WRIGHT-PATTERSON AFB, OH. --- The Air Force will put light attack planes through aerial paces this summer over the New Mexico desert as aerospace makers hope to land a future deal.
The Wright-Patterson Air Force Base managed test flights will explore what’s available, the cost to buy, operate and maintain the plane, if it can be mass produced quickly and exported to other countries.
Contractors have a deadline Friday to submit proposals for the OA-X, as the experimental light attack plane is called, but the Air Force says it will not immediately release the names of the companies.
Cheaper to fly?
The Air Force will investigate if it’s feasible and cheaper to build a commercial “off-the-shelf” light attack plane by the hundreds to fly into less heavily defended air space at less cost compared to flying more expensive jets, such as fast moving F-16 Fighting Falcons, to do the same job, said Jack Blackhurst, director of the Strategic Development Planning and Experimentation Directorate at Wright-Patterson.
“We don’t think this mission is going to go away anytime soon and so there’s going to be a need for this kind of activity, close air support, for some time,” he added. “It’s really a cost argument.”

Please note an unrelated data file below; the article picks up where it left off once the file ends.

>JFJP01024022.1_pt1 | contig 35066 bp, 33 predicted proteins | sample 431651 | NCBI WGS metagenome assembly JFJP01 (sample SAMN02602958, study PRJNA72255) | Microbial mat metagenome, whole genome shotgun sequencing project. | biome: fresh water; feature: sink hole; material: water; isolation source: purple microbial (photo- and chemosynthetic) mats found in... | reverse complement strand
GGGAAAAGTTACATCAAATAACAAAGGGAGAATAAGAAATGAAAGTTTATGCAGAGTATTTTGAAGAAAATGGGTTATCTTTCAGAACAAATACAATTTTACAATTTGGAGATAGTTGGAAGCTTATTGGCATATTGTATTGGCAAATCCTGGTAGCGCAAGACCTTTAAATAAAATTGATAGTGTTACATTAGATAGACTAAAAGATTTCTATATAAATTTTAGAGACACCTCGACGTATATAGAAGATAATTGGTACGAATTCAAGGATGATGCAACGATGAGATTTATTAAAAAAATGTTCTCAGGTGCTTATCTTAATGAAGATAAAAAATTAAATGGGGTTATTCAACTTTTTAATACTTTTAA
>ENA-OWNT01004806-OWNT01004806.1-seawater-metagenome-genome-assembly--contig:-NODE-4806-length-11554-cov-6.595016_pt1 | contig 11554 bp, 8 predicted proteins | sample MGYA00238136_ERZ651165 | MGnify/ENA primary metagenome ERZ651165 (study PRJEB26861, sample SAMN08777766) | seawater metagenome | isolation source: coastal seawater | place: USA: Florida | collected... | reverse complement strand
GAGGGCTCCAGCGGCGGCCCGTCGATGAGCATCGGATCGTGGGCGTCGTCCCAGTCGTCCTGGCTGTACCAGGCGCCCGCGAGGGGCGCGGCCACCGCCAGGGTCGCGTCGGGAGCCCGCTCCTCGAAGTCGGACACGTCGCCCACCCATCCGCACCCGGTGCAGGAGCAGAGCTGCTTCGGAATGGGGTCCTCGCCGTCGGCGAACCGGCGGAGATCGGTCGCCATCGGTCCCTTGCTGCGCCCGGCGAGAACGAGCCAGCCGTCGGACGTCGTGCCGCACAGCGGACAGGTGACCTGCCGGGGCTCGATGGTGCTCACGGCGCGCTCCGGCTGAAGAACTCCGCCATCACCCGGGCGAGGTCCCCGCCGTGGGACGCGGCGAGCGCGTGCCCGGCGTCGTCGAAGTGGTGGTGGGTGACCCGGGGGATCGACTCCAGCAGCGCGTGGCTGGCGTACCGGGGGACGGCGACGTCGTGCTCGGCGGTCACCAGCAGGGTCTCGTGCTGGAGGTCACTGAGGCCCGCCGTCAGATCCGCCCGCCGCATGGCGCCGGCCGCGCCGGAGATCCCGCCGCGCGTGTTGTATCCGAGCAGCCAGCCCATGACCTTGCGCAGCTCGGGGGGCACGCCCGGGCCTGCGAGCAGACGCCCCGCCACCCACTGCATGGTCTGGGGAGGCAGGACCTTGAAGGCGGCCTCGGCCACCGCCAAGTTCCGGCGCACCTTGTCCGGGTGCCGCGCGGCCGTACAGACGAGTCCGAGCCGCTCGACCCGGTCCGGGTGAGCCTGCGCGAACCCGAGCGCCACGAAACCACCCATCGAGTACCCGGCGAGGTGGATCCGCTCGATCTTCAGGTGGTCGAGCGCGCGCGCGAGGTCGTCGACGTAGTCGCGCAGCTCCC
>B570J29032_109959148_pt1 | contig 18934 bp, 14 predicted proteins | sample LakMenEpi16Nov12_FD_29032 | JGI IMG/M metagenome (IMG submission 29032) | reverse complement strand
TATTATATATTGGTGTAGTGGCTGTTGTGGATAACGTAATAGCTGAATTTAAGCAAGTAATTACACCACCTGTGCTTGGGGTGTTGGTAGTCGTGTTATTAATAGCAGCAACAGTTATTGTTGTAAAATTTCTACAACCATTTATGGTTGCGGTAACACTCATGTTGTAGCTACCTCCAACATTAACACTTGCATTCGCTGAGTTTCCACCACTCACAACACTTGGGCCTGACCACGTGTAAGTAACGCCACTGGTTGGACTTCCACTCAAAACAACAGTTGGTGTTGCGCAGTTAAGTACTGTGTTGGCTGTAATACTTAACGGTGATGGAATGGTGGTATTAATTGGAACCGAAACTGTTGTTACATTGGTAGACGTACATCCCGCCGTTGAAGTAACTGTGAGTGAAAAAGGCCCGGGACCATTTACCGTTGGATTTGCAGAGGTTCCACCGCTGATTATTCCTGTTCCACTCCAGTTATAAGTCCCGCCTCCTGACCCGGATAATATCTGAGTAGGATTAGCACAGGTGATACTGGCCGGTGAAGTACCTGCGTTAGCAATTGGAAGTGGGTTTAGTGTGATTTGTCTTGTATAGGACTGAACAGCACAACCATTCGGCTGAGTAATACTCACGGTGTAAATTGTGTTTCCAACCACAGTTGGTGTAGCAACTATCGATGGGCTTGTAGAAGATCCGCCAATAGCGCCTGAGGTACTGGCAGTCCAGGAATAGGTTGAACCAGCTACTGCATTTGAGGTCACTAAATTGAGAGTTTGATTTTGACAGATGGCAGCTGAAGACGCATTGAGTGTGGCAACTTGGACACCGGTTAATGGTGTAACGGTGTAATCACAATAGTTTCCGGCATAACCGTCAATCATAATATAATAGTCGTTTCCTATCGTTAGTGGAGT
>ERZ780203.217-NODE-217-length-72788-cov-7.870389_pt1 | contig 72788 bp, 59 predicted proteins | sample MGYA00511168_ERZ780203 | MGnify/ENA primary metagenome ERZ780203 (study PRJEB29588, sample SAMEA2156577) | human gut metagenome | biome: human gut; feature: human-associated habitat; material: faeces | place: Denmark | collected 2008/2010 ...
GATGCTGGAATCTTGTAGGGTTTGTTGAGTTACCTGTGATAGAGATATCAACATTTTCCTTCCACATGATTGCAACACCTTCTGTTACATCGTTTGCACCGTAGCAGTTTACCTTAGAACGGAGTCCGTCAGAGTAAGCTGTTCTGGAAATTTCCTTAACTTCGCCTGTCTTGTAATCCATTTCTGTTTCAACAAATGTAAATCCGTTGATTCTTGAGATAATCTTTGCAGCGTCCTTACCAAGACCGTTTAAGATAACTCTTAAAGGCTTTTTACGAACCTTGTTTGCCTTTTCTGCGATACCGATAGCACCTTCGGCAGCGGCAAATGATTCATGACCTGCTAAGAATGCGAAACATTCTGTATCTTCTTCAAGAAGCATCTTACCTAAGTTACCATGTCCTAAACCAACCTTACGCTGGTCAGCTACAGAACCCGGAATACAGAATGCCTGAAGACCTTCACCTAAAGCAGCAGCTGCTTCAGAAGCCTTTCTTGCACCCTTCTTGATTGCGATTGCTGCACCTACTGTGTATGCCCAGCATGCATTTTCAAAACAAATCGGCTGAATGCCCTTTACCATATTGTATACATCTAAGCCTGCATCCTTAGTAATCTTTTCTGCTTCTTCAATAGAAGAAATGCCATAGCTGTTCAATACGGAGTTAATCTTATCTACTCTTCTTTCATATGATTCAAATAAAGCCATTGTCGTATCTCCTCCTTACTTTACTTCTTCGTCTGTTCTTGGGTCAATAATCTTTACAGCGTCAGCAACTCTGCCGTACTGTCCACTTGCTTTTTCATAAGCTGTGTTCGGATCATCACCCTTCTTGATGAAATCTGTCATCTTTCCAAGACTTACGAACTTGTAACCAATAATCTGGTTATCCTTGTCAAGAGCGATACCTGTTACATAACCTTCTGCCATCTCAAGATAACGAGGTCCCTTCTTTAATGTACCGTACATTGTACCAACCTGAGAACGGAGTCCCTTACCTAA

Textron AirLand was expected to enter the Scorpion jet and sister company Beechcraft has indicated it will enter the AT-6 Wolverine for flight tests, according to a spokeswoman.
Other companies will likely jump in. “We’re expecting three or four players to play but there could be many more,” said Blackhurst, a retired Air Force colonel.
Aerospace manufacturers will be in a potential high stakes face-off.
“It’s pay to play,” Blackhurst said. “They have to bring their airplanes to Holloman Air Force Base (in New Mexico) and then we’re going to run through a series of …close air support missions where we will have our pilots actually flying those planes.”
Test flights will take flight over the summer. In the future, the plane was expected to be tested overseas. Results will reach Air Force Chief of Staff Gen. David L. Goldfein at the end of the experiment.
A decision on what’s next was targeted by the end of the year. “This isn’t a fly-off, it’s not a competition, there’s no down select involved here at all,” he said. “It’s just tell me the data. What’s out there that could work.” (end of excerpt)
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